TESTING LIQUID DECARBONATION TEMPERATURE AND TIME FOR δ13CORG ANALYSES IN SEDIMENTARY SECTIONS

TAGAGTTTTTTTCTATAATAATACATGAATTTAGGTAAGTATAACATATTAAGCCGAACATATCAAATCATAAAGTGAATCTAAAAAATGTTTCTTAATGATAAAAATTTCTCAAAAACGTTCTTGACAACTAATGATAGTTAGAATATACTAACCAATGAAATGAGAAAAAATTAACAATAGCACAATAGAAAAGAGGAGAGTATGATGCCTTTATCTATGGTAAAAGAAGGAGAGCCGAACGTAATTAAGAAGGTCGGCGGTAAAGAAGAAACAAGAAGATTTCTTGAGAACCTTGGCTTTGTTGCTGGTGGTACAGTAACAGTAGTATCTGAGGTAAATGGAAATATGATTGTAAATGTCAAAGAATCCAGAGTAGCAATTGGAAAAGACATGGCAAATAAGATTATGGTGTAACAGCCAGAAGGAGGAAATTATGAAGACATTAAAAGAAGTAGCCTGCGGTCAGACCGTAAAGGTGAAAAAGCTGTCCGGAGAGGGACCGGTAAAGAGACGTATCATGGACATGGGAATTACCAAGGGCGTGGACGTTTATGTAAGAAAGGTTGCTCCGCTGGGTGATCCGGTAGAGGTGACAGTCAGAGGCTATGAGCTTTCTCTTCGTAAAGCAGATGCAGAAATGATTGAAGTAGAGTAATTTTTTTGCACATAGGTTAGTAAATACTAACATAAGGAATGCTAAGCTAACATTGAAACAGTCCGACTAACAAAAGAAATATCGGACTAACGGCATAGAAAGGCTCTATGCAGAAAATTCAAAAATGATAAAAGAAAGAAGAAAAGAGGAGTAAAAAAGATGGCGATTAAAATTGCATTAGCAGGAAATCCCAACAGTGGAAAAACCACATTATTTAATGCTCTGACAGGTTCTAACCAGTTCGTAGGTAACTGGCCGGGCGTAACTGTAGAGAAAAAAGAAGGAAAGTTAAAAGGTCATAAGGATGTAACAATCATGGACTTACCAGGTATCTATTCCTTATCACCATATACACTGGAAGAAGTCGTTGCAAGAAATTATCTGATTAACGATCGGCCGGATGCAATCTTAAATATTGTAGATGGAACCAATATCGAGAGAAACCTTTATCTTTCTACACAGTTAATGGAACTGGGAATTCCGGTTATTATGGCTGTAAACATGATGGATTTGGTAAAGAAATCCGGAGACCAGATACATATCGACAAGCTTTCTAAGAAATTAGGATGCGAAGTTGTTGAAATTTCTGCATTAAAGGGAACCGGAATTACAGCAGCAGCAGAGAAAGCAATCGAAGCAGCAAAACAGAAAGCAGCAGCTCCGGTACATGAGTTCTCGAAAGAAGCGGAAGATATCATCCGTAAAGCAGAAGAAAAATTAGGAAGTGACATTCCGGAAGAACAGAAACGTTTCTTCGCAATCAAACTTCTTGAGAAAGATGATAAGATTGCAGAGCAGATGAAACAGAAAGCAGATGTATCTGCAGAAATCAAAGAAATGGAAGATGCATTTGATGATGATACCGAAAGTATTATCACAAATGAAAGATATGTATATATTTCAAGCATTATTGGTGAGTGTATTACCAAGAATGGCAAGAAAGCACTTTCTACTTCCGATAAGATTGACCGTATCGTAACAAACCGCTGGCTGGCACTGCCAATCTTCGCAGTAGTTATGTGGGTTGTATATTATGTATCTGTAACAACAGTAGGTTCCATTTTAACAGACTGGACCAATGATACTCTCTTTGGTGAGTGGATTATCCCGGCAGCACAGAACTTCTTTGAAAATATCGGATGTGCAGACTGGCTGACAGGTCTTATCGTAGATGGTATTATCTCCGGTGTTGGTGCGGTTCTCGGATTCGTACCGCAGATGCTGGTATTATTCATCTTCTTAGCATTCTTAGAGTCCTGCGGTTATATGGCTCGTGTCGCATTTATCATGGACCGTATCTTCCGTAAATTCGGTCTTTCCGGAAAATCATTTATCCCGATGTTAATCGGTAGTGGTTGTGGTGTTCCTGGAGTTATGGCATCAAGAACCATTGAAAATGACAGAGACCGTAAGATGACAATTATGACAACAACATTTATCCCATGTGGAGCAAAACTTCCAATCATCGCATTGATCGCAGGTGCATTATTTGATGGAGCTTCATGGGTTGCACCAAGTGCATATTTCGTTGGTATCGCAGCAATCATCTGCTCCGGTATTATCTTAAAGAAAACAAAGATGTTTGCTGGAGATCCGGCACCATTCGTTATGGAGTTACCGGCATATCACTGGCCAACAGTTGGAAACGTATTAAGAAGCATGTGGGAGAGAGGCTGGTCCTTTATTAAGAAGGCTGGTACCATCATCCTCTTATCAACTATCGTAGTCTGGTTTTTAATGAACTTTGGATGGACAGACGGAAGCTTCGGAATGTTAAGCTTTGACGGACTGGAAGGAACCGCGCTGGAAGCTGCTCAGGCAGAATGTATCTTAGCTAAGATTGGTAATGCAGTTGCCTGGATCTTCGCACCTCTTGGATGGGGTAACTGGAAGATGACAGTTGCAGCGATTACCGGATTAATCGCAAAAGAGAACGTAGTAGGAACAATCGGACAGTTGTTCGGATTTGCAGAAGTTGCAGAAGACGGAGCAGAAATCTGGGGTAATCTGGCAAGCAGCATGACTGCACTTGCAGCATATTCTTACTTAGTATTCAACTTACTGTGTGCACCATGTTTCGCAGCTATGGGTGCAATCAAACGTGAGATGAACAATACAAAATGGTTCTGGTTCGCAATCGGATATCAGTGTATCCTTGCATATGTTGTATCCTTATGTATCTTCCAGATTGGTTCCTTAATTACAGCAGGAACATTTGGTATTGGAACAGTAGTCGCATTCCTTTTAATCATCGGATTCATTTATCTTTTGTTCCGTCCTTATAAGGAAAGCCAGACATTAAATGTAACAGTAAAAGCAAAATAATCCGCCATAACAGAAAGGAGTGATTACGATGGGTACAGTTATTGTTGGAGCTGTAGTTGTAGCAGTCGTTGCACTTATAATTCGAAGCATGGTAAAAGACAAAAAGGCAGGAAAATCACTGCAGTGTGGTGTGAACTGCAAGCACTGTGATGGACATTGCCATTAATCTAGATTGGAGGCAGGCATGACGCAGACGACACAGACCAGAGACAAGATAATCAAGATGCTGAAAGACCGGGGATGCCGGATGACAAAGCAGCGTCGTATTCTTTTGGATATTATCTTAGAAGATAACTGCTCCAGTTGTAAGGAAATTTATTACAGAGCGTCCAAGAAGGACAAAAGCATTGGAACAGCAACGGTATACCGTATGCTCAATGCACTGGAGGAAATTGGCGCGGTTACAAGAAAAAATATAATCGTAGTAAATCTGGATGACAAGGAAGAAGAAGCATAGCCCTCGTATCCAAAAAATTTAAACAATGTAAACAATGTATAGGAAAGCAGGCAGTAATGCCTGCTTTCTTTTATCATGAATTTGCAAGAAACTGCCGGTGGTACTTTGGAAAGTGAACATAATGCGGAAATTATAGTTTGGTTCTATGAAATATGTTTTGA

Liquid decarbonation for organic carbon isotope analysis involves a timed soak of a powdered sample in acid followed by a series of rinses, but is not standardized from lab to lab. We hypothesize that differences in the temperature and length of decarbonation may leave carbonate phases in δ13Corg analyses, as different carbonate minerals are more or less recalcitrant during acid digestion (e.g., calcite, dolomite, siderite). Complete removal of carbonate is critical to δ13Corg analyses because δ13Ccarb has a heavy isotopic signature and leads to a more positive δ13Corg value if unintentionally left in the sample. Here, we test different decarbonation temperatures (20,70, and 80ºC) and lengths of time (10, 60, 120, 240, and 480 minutes) for several geologic samples, some of which contain dolomite. Our preliminary results indicate samples containing dolomite heated at higher temperatures exhibit a lighter δ13Corg isotopic value, suggesting more complete removal of carbonate occurs at higher temperatures. We will report these analyses and discuss the problems associated with this method, including possible solubilization of organic carbon.